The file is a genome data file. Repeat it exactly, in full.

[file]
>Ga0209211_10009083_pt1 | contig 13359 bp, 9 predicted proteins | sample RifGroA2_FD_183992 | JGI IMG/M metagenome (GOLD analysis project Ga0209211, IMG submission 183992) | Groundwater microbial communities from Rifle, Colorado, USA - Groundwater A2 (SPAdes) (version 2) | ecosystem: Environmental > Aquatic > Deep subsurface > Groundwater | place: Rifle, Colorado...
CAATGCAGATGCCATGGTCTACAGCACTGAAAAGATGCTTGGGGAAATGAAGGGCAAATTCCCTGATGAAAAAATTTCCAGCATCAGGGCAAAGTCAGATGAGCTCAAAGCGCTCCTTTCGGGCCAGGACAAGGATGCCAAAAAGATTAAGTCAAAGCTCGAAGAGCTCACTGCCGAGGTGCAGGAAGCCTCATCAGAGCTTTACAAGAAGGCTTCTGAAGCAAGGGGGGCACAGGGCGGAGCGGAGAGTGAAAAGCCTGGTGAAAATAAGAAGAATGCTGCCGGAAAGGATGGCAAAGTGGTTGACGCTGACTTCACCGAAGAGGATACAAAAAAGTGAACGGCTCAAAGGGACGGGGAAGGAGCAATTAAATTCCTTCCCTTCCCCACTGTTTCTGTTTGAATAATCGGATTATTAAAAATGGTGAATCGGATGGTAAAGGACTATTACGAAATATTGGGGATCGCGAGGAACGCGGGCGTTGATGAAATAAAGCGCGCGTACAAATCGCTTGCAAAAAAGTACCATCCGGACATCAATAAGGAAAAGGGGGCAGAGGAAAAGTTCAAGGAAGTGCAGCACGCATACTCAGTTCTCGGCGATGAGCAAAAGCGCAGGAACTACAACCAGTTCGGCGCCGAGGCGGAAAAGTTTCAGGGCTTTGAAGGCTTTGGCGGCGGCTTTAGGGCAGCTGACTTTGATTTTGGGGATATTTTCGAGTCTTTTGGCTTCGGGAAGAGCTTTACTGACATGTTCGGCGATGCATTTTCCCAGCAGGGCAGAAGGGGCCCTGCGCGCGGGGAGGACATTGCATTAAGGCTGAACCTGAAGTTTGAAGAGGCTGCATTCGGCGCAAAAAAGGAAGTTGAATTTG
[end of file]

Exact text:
>Ga0209211_10009083_pt1 | contig 13359 bp, 9 predicted proteins | sample RifGroA2_FD_183992 | JGI IMG/M metagenome (GOLD analysis project Ga0209211, IMG submission 183992) | Groundwater microbial communities from Rifle, Colorado, USA - Groundwater A2 (SPAdes) (version 2) | ecosystem: Environmental > Aquatic > Deep subsurface > Groundwater | place: Rifle, Colorado...
CAATGCAGATGCCATGGTCTACAGCACTGAAAAGATGCTTGGGGAAATGAAGGGCAAATTCCCTGATGAAAAAATTTCCAGCATCAGGGCAAAGTCAGATGAGCTCAAAGCGCTCCTTTCGGGCCAGGACAAGGATGCCAAAAAGATTAAGTCAAAGCTCGAAGAGCTCACTGCCGAGGTGCAGGAAGCCTCATCAGAGCTTTACAAGAAGGCTTCTGAAGCAAGGGGGGCACAGGGCGGAGCGGAGAGTGAAAAGCCTGGTGAAAATAAGAAGAATGCTGCCGGAAAGGATGGCAAAGTGGTTGACGCTGACTTCACCGAAGAGGATACAAAAAAGTGAACGGCTCAAAGGGACGGGGAAGGAGCAATTAAATTCCTTCCCTTCCCCACTGTTTCTGTTTGAATAATCGGATTATTAAAAATGGTGAATCGGATGGTAAAGGACTATTACGAAATATTGGGGATCGCGAGGAACGCGGGCGTTGATGAAATAAAGCGCGCGTACAAATCGCTTGCAAAAAAGTACCATCCGGACATCAATAAGGAAAAGGGGGCAGAGGAAAAGTTCAAGGAAGTGCAGCACGCATACTCAGTTCTCGGCGATGAGCAAAAGCGCAGGAACTACAACCAGTTCGGCGCCGAGGCGGAAAAGTTTCAGGGCTTTGAAGGCTTTGGCGGCGGCTTTAGGGCAGCTGACTTTGATTTTGGGGATATTTTCGAGTCTTTTGGCTTCGGGAAGAGCTTTACTGACATGTTCGGCGATGCATTTTCCCAGCAGGGCAGAAGGGGCCCTGCGCGCGGGGAGGACATTGCATTAAGGCTGAACCTGAAGTTTGAAGAGGCTGCATTCGGCGCAAAAAAGGAAGTTGAATTTG